Lifestyle

MINTER: Give the gift of gardening to a green thumb you know

You may have already discovered this reality: When it comes to gardening gifts, passionate gardeners are very particular, so here are some suggestions that you might find helpful.

There are so many great gardening books available today. It is well worth a browse in the gardening section of your favourite book store. Gardeners love quality books with great information and lots of coloured photographs. The Sunset Western Garden Book is probably one of the most useful. You might also consider a gift subscription to one of our excellent BC gardening magazines, like Gardens West.

At the high end of gardening gifts, a greenhouse is a present to be enjoyed for many years. My advice is to buy the best quality which usually means aluminium and glass construction. Greenhouses are a great way to extend the growing season and a useful place for winter storage of less hardy plants and bulbs. The latest trend in Europe is a conservatory added to the home. It’s a wonderful way to bring the outside inside and makes an awesome living space. A less expensive alternative is a windowsill greenhouse, which, by the way, makes a perfect spot to grow almost anything.

If your gardener has a greenhouse, accessories such as heating pads and cables, quality watering accessories, like the world famous English Hawes watering cans and maximum-minimum thermometers are always appreciated.

Attracting wildlife to gardens has become quite a trend these days. Birdbaths and birdbath heaters, feeders and bird houses are great gifts for children and shut-ins. Birding is the number two leisure activity in North America and birding accessories are a nice present for those who enjoy this hobby. During winter cold spells, the birds would appreciate some help too.

There are a whole host of gardening gift ideas like quality tools, gardeners' soap, richly toned wind chimes and gardening videos. There are also ergonomically designed tools for easy of use. For those gardeners who are finding it a little more difficult to kneel down and get back up, handy kneelers, which double as a seat, are awesome. Complete gardening ‘wardrobes’ are available from gardening hats, gloves, aprons and footwear to knee pads and garden tool belts. A gift certificate to a favourite gardening store is also a valued treasure.

Water in the garden is very popular these days and everything from pre-formed ponds to pumps, fountains, filters, waterfalls and LED underwater lights are huge hits as gifts. A ‘vanishing water’ feature, with water bubbling up through pre-drilled basalt stones, is the next big thing. A pump and kit that houses this beautiful patio feature makes a wonderful gift to be enjoyed for years.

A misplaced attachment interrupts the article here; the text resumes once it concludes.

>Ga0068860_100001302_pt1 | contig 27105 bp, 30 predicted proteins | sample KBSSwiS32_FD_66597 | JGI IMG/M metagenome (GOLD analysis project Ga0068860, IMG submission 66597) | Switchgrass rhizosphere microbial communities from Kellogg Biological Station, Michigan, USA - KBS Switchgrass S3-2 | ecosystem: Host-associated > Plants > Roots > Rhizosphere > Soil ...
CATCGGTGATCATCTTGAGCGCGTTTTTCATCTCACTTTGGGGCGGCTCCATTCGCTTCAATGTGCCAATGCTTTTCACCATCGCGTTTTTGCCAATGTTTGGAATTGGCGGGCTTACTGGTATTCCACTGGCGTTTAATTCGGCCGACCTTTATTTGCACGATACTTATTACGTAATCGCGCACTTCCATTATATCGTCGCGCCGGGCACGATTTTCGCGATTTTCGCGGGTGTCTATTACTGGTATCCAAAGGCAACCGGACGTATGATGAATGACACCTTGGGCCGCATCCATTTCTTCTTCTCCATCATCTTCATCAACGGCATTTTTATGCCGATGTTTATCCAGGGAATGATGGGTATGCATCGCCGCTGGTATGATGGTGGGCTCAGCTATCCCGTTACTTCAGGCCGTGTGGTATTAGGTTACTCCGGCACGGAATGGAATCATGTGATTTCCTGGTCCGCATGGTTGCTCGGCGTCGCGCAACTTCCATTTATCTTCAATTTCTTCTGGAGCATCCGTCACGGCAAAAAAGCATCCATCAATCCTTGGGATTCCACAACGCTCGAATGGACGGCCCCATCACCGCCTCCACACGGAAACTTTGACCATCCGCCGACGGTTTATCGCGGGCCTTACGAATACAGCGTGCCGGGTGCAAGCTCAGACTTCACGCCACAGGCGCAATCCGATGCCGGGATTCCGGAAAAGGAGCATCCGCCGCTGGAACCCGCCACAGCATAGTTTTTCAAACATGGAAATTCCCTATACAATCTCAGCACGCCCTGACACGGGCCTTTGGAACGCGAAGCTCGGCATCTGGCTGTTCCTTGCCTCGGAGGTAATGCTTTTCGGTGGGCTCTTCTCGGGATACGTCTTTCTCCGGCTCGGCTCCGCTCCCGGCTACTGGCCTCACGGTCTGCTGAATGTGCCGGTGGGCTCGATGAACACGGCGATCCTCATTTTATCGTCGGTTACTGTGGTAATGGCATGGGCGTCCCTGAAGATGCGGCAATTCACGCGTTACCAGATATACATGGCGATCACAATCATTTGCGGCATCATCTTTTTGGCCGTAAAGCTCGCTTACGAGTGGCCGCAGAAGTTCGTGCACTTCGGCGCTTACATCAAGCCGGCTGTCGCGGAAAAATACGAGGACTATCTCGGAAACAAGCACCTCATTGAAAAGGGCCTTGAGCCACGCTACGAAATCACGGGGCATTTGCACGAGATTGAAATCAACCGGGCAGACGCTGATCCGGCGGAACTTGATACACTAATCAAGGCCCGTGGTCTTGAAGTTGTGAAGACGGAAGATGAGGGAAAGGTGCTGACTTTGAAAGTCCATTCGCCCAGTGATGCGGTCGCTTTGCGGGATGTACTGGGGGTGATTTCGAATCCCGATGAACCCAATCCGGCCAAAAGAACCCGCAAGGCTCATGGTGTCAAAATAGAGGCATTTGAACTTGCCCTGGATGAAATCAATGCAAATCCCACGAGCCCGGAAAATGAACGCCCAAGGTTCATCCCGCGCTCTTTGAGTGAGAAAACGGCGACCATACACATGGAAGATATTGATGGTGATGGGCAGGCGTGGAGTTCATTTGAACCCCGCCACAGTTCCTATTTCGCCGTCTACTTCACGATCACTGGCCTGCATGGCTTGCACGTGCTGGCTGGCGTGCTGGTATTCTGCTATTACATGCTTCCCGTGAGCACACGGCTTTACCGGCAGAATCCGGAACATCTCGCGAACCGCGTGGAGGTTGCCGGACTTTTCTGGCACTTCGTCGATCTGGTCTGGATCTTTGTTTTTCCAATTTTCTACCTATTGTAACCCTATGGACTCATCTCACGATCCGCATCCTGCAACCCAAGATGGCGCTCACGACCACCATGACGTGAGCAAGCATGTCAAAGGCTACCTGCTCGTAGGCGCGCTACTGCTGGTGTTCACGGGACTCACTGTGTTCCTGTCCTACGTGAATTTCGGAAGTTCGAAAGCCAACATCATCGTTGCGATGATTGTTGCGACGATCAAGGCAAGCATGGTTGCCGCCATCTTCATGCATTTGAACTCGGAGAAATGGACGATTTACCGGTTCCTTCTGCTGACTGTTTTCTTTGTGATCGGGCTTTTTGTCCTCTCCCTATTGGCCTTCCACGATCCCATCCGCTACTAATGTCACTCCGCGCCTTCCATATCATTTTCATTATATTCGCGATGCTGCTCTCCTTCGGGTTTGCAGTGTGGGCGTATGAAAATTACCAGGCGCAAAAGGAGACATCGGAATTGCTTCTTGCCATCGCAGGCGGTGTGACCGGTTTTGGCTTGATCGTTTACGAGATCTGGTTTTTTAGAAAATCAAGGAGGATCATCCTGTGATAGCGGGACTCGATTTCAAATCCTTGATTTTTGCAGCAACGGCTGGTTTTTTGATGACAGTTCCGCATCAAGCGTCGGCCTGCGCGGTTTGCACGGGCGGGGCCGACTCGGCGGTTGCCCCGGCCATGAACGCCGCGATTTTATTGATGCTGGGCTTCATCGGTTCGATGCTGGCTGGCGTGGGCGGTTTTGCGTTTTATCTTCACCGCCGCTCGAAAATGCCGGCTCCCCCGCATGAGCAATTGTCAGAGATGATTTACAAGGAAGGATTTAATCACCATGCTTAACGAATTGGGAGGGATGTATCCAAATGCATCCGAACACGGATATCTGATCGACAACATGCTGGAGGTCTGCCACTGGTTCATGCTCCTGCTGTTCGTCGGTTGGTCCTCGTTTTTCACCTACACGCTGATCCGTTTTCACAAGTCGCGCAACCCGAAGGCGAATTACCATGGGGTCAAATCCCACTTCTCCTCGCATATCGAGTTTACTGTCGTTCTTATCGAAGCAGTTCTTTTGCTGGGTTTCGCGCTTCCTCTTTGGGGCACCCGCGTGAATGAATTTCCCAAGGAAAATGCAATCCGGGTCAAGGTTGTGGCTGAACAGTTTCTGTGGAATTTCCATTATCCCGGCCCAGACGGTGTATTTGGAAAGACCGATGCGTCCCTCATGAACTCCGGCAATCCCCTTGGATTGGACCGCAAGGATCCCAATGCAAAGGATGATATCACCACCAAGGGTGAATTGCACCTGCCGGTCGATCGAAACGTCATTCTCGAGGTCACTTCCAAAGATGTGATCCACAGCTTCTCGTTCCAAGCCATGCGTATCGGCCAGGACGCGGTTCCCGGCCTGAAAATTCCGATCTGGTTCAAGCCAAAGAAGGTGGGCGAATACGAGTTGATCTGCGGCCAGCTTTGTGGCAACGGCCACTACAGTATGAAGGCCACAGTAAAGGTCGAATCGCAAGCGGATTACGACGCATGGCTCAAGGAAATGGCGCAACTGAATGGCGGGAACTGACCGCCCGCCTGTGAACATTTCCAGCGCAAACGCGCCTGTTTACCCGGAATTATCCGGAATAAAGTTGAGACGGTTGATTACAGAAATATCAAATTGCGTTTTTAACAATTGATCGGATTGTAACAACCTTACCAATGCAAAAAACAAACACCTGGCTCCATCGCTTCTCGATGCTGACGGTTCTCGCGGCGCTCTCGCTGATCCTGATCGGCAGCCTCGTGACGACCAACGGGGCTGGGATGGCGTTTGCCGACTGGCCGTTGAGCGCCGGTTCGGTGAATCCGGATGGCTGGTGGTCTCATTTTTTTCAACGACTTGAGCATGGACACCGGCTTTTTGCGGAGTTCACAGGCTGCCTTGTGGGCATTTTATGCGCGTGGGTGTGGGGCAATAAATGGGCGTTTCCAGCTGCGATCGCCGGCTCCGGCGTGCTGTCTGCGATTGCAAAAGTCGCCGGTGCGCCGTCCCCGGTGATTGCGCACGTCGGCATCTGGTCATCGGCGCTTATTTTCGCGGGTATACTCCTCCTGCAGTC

Research has revealed that of all the gifts people receive, flowers make folks the happiest. Long-lasting and perfumed Christmas bouquets with seasonal fragrant greens are a real treat anytime over the Christmas season.

Gardeners love plants best of all and there are some wonderful new hardy plants they can enjoy in the late fall and winter. ‘Bloomerang’ lilacs that bloom twice, winter blooming jasmine, viburnums and sasanqua camellias are fabulous. Peeling bark maples, coral bark maples and contorted filberts and willows are a joy in winter. ‘Pink Lemonade’ blueberries, the new haskap berries, figs and dwarf sour cherries will be the ‘hottie’ foods for 2013.

By stepping out of the box a wee bit, there are some wonderful European garden tours out there and Donna Dawson, at icangarden.com provides some of the very best. Garden makeovers are all the rage today and a gift certificate from a quality garden designer is also a wonderful gift.

Tickets to the Northwest Flower and Garden Show in Seattle this coming February 20-24 would be a treasured gift (tickets can be purchased online). Tickets or season passes to some of our wonderful Lower Mainland or Vancouver Island gardens would also be a splendid idea.

Helping out folks in other parts of the world is very important and according to World Vision, 77% of Canadians would prefer to give a gift that helps others. By sending a donation for an ‘agricultural gift’ from their catalogue, you could provide Moringa trees in Africa, drought resistant olive trees in the Middle East or help a family start an orchard so they can provide their own food. You can contact World Vision Canada at 1-866-595-5550 or by email at info@worldvision.ca.

Most gardeners appreciate something unique and different. Quality and usefulness are perhaps the two most important criteria to keep in mind. I hope this helps.

Brian Minter is owner of Minter Gardens in Chilliwack.

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